What's next for you and your company?
TA:
I'll travel as much as I can with Avant Garde Dance, seeing and experiencing different ways of living. Then bring that rawness and the aesthetic of the places we visit back to the work we do. Next it's Vietnam. I just want to keep on spreading the word.
FO: I'm collaborating with Frauke Requardt's on a piece for April's 2011 Place Prize. In the piece we're doing, I'm continuing with my drive to be present in each moment of each performance. Going forward all I can really do is say 'this is who I am, I'm not ready change my work or my ideas.'
AS: I'll continue to express and provoke and reach audiences everywhere. In my generation I've only experienced black companies emerging. Emerging but never really arriving. No black companies that are getting the level of support Richard Alston or Hofesh Schechter get. I need to generate that kind of funding now because I want to create a movement! I want the time to work with the dancers so we can develop and grow together, to sustain that power and that spiritual connection. I want Vocab to be a dance family that's worked and sweated together and when we light up the stage. It's like. Work it! Own it! Serve it!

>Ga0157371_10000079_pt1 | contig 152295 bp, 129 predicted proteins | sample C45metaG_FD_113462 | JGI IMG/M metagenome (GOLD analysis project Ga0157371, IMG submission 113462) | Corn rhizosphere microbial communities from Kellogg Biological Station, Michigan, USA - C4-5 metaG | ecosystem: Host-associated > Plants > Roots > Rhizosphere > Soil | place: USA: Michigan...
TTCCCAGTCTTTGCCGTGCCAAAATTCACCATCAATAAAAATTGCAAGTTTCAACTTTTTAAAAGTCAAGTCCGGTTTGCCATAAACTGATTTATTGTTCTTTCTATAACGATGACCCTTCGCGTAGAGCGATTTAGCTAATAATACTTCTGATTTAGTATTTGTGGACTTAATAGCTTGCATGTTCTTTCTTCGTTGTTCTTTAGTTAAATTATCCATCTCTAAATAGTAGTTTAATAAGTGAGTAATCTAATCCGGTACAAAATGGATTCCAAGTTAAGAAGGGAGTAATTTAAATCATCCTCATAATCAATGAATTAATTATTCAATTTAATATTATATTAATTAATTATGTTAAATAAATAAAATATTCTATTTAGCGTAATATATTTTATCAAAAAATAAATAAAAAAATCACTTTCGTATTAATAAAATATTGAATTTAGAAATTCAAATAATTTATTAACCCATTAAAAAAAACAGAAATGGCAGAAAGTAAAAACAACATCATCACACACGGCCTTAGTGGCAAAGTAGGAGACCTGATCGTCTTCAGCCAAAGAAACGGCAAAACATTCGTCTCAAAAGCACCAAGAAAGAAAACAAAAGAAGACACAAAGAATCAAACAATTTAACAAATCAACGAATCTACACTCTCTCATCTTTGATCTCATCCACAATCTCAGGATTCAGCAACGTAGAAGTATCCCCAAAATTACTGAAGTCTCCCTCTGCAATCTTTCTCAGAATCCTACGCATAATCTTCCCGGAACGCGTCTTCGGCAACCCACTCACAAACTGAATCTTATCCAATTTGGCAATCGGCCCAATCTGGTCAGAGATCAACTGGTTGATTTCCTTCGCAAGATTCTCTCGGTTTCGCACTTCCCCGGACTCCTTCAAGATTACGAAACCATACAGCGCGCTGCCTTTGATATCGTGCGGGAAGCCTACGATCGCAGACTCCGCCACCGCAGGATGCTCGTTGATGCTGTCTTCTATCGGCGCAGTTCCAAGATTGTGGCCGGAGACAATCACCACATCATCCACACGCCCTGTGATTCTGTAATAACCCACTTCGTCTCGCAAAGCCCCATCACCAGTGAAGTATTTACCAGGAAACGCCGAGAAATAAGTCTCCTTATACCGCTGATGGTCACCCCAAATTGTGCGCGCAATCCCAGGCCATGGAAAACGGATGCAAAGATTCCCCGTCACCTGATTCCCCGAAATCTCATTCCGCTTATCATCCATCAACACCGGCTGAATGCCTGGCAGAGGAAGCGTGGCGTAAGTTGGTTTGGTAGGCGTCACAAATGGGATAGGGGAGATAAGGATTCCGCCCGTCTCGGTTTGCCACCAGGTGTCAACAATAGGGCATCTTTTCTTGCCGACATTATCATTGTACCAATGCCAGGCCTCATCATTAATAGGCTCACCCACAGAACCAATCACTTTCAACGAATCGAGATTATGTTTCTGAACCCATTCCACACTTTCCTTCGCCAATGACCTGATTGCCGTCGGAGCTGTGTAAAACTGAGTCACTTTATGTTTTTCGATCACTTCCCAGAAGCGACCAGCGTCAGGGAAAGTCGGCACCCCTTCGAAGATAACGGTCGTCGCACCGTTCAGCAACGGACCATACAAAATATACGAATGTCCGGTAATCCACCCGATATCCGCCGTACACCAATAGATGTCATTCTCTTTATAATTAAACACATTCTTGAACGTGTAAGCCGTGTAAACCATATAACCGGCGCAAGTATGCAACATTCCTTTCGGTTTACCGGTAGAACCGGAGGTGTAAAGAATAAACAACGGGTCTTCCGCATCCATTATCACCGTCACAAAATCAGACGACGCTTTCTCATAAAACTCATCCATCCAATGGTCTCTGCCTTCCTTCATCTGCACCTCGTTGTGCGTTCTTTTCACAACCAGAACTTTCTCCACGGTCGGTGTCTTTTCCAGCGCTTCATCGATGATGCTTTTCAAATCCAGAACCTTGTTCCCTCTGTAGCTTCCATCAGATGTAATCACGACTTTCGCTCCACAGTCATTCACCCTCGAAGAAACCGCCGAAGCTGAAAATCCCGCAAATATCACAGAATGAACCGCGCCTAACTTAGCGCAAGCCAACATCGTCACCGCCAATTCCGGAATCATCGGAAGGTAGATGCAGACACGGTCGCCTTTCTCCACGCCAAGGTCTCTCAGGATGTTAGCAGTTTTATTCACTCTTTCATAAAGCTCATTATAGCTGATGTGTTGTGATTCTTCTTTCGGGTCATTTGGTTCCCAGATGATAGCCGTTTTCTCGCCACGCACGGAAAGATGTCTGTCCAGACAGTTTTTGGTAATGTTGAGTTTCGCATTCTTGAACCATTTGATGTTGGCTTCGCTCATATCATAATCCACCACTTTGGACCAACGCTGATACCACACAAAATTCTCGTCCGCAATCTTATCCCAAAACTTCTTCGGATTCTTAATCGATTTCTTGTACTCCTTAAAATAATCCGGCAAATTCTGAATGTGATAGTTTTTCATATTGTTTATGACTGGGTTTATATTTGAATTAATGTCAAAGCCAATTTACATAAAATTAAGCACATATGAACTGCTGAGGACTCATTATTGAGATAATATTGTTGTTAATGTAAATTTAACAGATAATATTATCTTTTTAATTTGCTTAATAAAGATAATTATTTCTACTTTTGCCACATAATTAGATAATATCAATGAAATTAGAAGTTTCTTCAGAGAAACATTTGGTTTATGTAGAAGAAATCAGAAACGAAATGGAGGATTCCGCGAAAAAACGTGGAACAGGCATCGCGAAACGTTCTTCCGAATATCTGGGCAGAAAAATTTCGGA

Kweku Aacht contact kweku@deepblack.org.uk
Tony Adigun contact t_adigun@hotmail.com
Freddie Opoku-Addaie contact jagged_antics@yahoo.co.uk
Alesandra Seutin contact vocabdance@googlemail.co

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Animated: Spring 2011